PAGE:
186 F2d 505 Merrimac Hat Corp v. Crown Overall Mfg Co

186 F.2d 505


No. 66.

Docket 21551.

United States Court of Appeals Second Circuit.

Argued December 12, 1950.

Decided January 5, 1951.

In August 1946, plaintiff-appellant filed applications in the Patent Office for registration of certain trade-marks. The applications were granted on or about June 22, 1948. In July, 1948, The Crown Overall Manufacturing Co., an Ohio corporation, and Excello Shirts, Inc., a New York corporation, filed oppositions in the Patent Office. Those opposition proceedings were pending when, on June 17, 1949, plaintiff began the present suit. Its complaint sought a declaratory judgment (a) to quiet plaintiff's title to its "common law trade-marks" and (b) to hold defendants' registered trade-marks invalid and not infringed by plaintiff. The complaint prayed temporary and permanent injunctions restraining defendants from proceeding with their oppositions in the Patent Office.

Defendant Excello was served. Defendant Crown moved to quash service because it had not been served, and, in the alternative, moved to dismiss the complaint. Plaintiff's counsel admitted that Crown had not been served. The district judge made an order which stated that the motion to quash service was "moot," and also dismissed the complaint with leave to amend. The plaintiff's amended complaint alleged that the court had jurisdiction of Crown because Crown had moved to dismiss the original complaint.1 Crown moved to dismiss the amended complaint for lack of jurisdiction over it, due to lack of service. The district court denied this motion. The court also denied plaintiff's motion for a temporary restraining order. Plaintiff has appealed.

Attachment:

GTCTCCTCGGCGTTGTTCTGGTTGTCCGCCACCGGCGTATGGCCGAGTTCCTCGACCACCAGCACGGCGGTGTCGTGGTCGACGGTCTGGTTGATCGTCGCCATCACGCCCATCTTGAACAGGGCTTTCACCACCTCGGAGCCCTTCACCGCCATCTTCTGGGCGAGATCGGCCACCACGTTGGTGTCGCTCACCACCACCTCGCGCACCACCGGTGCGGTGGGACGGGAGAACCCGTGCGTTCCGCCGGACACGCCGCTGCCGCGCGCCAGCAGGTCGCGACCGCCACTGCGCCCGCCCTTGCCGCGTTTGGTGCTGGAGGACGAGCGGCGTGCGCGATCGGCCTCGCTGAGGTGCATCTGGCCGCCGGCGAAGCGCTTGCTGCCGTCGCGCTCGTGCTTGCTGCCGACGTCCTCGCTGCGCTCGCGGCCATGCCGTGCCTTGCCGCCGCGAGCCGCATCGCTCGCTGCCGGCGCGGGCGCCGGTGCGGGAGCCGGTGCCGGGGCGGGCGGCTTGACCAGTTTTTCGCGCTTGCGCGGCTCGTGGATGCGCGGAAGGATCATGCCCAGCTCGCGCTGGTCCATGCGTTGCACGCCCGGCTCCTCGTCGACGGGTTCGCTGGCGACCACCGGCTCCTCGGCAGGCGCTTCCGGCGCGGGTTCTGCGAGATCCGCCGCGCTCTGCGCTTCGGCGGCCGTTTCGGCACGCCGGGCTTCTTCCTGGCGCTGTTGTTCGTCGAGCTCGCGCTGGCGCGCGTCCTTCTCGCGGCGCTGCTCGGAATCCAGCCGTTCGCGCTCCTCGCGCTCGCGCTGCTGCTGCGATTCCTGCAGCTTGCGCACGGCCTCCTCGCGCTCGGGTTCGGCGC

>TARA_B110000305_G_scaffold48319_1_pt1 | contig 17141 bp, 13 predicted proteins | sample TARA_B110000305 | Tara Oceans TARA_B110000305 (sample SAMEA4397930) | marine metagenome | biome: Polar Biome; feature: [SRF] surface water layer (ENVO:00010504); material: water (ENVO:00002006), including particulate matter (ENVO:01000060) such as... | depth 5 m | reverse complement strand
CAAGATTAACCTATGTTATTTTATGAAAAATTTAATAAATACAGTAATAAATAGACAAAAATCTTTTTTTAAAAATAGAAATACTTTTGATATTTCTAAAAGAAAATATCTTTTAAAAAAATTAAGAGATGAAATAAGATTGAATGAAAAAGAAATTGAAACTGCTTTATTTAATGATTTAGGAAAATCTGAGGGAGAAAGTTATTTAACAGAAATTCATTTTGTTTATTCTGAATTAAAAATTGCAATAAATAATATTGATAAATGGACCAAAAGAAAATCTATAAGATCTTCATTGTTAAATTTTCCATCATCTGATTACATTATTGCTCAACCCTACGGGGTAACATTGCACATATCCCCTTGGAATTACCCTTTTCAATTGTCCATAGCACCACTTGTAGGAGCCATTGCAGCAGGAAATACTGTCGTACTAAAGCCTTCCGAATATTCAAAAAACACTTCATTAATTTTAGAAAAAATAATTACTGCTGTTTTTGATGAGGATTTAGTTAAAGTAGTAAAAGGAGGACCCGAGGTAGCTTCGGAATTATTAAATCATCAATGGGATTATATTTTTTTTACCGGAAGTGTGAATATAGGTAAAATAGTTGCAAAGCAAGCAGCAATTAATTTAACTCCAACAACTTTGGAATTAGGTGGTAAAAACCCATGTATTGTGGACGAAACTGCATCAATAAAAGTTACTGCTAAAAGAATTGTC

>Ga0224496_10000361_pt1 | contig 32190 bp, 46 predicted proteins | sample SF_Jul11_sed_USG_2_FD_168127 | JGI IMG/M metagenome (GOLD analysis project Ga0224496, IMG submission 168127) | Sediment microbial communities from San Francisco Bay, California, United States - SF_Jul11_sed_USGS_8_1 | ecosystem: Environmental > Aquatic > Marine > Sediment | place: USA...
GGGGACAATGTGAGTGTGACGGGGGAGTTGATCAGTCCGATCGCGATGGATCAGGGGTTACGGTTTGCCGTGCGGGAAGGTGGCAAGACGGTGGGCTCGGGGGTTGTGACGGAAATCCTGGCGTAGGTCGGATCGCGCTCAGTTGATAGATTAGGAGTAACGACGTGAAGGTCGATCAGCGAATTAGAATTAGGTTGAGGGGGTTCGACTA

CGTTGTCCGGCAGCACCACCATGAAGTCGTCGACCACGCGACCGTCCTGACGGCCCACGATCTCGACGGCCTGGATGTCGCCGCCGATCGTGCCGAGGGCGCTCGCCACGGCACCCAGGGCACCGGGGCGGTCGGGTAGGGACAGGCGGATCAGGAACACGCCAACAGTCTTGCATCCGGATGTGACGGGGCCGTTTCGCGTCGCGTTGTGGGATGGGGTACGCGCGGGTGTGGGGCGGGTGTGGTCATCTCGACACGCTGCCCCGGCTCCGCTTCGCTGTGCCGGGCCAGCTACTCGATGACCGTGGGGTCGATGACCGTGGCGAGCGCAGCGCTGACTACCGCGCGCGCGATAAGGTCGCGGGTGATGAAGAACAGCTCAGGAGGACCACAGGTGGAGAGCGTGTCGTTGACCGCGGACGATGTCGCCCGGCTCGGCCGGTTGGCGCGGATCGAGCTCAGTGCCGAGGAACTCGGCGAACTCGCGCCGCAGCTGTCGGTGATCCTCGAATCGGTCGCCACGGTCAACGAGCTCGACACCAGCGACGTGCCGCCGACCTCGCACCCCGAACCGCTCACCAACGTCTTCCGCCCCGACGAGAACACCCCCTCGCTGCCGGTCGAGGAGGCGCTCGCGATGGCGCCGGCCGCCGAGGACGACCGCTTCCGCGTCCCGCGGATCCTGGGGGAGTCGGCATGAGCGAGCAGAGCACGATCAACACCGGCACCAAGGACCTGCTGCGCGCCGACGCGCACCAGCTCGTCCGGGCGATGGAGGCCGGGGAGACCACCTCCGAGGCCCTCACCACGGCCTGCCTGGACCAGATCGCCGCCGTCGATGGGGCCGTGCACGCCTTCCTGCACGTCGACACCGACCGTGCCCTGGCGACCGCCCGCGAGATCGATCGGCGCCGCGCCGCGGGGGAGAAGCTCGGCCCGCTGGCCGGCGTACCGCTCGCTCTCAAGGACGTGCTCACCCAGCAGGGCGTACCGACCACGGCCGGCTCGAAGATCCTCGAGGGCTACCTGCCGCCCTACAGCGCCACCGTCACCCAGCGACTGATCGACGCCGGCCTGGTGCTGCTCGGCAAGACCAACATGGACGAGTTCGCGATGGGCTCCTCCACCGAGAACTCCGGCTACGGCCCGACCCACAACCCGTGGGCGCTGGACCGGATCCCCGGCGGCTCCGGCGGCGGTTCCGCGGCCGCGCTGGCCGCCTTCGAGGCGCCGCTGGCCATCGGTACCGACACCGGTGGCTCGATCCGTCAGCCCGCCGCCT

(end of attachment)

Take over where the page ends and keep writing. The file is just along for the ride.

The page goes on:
Harry Price, New York City (Lester Gutterman, New York City, of counsel) for appellant.

Klein, Alexander & Cooper, New York City and Jaffin, Schneider, Kimmel & Galpeer, New York City (Frank Zugelter, Cincinnati, Ohio, and Stanley E. Zimmerman, New York City, of counsel), for appellee.

Before AUGUSTUS N. HAND, CLARK and FRANK, Circuit Judges.


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Under Rule 12(b), 28 U.S.C.A., Crown, of course, did not waive lack of service by joining a motion to dismiss the complaint with its motion to quash service. As it was not served, no restraining order could be issued against it.


Since, however, Excello was served, we proceed to consider, on the merits, the denial of a restraining order as to it.2 We need not consider whether, in some circumstances, a federal court may properly enjoin, pendente lite, a party from continuing with an opposition in the Patent Office. Suffice it to say that it would be an abuse of discretion to issue such an injunction where, as here, the plaintiff, long before bringing suit for such an injunction, had itself initiated the Patent Office proceedings. Accordingly, the denial of injunctive relief was correct.





It also alleged that Crown was doing business in New York through persons named as sales agents who had been served. But there was no service on those persons except in their individual capacity as defendants. The plaintiff dismissed as to those persons as defendants


We shall not consider whether the complaint should be dismissed because Crown is an indispensable party